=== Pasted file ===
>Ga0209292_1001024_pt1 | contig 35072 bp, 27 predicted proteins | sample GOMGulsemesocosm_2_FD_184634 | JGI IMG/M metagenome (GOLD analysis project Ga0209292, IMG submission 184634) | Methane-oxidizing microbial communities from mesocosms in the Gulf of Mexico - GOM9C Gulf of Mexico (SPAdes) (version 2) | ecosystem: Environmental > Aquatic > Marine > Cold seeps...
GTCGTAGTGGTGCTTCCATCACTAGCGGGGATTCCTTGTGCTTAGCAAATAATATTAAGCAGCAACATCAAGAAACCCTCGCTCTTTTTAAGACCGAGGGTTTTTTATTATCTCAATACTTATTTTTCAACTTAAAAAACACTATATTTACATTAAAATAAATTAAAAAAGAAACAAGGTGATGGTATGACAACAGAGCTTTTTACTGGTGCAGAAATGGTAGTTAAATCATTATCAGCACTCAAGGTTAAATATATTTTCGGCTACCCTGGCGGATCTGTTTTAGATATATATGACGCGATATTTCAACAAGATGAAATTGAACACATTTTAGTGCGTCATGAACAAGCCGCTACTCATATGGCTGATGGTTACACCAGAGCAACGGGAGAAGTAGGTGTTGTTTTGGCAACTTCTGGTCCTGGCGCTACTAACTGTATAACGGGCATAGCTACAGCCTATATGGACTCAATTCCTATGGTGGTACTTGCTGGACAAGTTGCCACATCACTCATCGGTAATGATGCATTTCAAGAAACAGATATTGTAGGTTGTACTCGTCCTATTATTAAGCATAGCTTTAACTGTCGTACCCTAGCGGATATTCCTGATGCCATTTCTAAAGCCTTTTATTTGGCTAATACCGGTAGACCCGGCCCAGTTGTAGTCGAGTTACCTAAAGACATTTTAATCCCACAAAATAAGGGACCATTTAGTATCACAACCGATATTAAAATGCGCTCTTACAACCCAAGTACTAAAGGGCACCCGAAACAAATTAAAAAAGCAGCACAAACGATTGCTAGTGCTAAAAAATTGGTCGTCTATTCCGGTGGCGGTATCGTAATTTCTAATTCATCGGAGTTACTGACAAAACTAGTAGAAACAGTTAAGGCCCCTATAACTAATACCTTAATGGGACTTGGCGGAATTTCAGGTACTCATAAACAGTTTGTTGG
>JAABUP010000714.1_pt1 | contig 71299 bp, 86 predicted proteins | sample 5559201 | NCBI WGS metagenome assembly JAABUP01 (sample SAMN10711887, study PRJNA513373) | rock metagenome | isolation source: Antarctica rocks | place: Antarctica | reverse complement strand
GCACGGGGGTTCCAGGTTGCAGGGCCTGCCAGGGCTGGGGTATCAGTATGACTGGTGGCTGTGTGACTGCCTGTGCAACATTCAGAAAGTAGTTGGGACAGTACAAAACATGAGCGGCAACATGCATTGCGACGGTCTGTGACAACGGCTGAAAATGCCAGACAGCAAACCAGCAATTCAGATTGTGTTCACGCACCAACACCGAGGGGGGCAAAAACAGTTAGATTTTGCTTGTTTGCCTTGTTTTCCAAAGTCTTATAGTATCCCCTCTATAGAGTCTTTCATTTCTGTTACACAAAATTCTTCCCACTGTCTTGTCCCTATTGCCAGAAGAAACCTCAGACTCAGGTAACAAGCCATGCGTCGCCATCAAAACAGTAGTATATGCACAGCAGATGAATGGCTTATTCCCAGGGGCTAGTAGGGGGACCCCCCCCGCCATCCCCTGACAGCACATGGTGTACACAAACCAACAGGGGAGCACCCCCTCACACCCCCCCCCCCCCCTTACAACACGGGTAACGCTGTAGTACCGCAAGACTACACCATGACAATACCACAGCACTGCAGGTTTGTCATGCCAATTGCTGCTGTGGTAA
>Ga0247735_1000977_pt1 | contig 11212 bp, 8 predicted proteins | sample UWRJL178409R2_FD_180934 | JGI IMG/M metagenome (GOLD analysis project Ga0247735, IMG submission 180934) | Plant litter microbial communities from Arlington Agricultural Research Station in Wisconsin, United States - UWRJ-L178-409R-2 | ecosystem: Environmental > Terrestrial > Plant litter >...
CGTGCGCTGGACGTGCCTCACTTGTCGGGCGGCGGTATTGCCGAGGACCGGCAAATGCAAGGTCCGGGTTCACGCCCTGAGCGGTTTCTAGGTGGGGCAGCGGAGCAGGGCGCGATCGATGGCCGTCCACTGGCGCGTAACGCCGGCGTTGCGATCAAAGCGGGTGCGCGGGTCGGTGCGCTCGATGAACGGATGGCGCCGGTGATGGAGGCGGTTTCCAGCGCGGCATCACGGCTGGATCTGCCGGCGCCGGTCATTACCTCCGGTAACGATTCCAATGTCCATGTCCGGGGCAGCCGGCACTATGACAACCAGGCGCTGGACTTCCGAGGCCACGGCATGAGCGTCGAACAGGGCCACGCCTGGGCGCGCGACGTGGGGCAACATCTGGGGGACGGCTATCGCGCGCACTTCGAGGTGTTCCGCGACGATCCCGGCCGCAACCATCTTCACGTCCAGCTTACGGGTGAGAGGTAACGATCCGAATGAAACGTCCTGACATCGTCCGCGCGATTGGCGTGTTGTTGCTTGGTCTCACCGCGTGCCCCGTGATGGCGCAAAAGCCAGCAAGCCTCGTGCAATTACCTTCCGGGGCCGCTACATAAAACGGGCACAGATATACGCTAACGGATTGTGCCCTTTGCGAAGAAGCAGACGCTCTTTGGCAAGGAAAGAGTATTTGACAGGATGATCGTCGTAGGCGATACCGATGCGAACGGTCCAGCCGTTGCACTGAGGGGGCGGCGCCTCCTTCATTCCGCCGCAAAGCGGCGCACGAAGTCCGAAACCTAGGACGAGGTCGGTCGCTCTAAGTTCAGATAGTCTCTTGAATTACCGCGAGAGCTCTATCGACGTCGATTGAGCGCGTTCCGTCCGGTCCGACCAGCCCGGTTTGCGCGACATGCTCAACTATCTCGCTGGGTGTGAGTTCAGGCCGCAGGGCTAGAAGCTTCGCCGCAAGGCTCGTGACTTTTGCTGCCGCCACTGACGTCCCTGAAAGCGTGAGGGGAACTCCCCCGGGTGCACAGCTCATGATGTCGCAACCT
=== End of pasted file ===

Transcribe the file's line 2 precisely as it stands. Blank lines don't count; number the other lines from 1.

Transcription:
GTCGTAGTGGTGCTTCCATCACTAGCGGGGATTCCTTGTGCTTAGCAAATAATATTAAGCAGCAACATCAAGAAACCCTCGCTCTTTTTAAGACCGAGGGTTTTTTATTATCTCAATACTTATTTTTCAACTTAAAAAACACTATATTTACATTAAAATAAATTAAAAAAGAAACAAGGTGATGGTATGACAACAGAGCTTTTTACTGGTGCAGAAATGGTAGTTAAATCATTATCAGCACTCAAGGTTAAATATATTTTCGGCTACCCTGGCGGATCTGTTTTAGATATATATGACGCGATATTTCAACAAGATGAAATTGAACACATTTTAGTGCGTCATGAACAAGCCGCTACTCATATGGCTGATGGTTACACCAGAGCAACGGGAGAAGTAGGTGTTGTTTTGGCAACTTCTGGTCCTGGCGCTACTAACTGTATAACGGGCATAGCTACAGCCTATATGGACTCAATTCCTATGGTGGTACTTGCTGGACAAGTTGCCACATCACTCATCGGTAATGATGCATTTCAAGAAACAGATATTGTAGGTTGTACTCGTCCTATTATTAAGCATAGCTTTAACTGTCGTACCCTAGCGGATATTCCTGATGCCATTTCTAAAGCCTTTTATTTGGCTAATACCGGTAGACCCGGCCCAGTTGTAGTCGAGTTACCTAAAGACATTTTAATCCCACAAAATAAGGGACCATTTAGTATCACAACCGATATTAAAATGCGCTCTTACAACCCAAGTACTAAAGGGCACCCGAAACAAATTAAAAAAGCAGCACAAACGATTGCTAGTGCTAAAAAATTGGTCGTCTATTCCGGTGGCGGTATCGTAATTTCTAATTCATCGGAGTTACTGACAAAACTAGTAGAAACAGTTAAGGCCCCTATAACTAATACCTTAATGGGACTTGGCGGAATTTCAGGTACTCATAAACAGTTTGTTGG